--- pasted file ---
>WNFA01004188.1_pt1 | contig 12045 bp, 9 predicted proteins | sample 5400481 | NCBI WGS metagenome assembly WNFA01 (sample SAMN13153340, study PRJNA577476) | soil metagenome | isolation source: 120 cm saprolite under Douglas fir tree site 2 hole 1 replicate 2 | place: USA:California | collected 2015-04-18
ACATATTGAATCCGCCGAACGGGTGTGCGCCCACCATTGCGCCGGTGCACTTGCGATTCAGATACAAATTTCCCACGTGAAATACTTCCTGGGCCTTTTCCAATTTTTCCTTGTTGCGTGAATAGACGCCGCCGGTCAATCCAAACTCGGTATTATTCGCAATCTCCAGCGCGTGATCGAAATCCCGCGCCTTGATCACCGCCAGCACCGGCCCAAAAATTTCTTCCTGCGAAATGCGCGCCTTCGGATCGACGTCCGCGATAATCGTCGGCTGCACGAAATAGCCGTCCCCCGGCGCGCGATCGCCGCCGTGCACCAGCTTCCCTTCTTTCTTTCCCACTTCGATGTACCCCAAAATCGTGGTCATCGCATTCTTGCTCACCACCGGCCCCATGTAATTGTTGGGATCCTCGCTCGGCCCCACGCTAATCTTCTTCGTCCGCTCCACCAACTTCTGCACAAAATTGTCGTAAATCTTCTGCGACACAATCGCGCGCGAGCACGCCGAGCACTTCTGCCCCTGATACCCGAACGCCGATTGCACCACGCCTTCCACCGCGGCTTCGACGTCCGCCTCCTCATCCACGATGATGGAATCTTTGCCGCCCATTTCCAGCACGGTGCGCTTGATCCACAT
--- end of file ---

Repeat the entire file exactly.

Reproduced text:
>WNFA01004188.1_pt1 | contig 12045 bp, 9 predicted proteins | sample 5400481 | NCBI WGS metagenome assembly WNFA01 (sample SAMN13153340, study PRJNA577476) | soil metagenome | isolation source: 120 cm saprolite under Douglas fir tree site 2 hole 1 replicate 2 | place: USA:California | collected 2015-04-18
ACATATTGAATCCGCCGAACGGGTGTGCGCCCACCATTGCGCCGGTGCACTTGCGATTCAGATACAAATTTCCCACGTGAAATACTTCCTGGGCCTTTTCCAATTTTTCCTTGTTGCGTGAATAGACGCCGCCGGTCAATCCAAACTCGGTATTATTCGCAATCTCCAGCGCGTGATCGAAATCCCGCGCCTTGATCACCGCCAGCACCGGCCCAAAAATTTCTTCCTGCGAAATGCGCGCCTTCGGATCGACGTCCGCGATAATCGTCGGCTGCACGAAATAGCCGTCCCCCGGCGCGCGATCGCCGCCGTGCACCAGCTTCCCTTCTTTCTTTCCCACTTCGATGTACCCCAAAATCGTGGTCATCGCATTCTTGCTCACCACCGGCCCCATGTAATTGTTGGGATCCTCGCTCGGCCCCACGCTAATCTTCTTCGTCCGCTCCACCAACTTCTGCACAAAATTGTCGTAAATCTTCTGCGACACAATCGCGCGCGAGCACGCCGAGCACTTCTGCCCCTGATACCCGAACGCCGATTGCACCACGCCTTCCACCGCGGCTTCGACGTCCGCCTCCTCATCCACGATGATGGAATCTTTGCCGCCCATTTCCAGCACGGTGCGCTTGATCCACAT